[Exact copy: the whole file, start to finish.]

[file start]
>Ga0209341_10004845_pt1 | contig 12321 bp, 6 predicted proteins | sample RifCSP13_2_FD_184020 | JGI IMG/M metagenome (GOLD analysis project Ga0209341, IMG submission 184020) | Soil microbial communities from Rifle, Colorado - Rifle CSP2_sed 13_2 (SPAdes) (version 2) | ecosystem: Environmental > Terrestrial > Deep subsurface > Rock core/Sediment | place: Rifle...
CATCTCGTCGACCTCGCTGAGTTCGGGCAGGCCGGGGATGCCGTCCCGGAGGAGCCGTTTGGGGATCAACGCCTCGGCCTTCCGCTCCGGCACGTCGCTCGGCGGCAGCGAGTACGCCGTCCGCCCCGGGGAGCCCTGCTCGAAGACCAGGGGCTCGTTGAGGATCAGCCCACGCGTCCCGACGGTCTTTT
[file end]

>Ga0209341_10004845_pt1 | contig 12321 bp, 6 predicted proteins | sample RifCSP13_2_FD_184020 | JGI IMG/M metagenome (GOLD analysis project Ga0209341, IMG submission 184020) | Soil microbial communities from Rifle, Colorado - Rifle CSP2_sed 13_2 (SPAdes) (version 2) | ecosystem: Environmental > Terrestrial > Deep subsurface > Rock core/Sediment | place: Rifle...
CATCTCGTCGACCTCGCTGAGTTCGGGCAGGCCGGGGATGCCGTCCCGGAGGAGCCGTTTGGGGATCAACGCCTCGGCCTTCCGCTCCGGCACGTCGCTCGGCGGCAGCGAGTACGCCGTCCGCCCCGGGGAGCCCTGCTCGAAGACCAGGGGCTCGTTGAGGATCAGCCCACGCGTCCCGACGGTCTTTT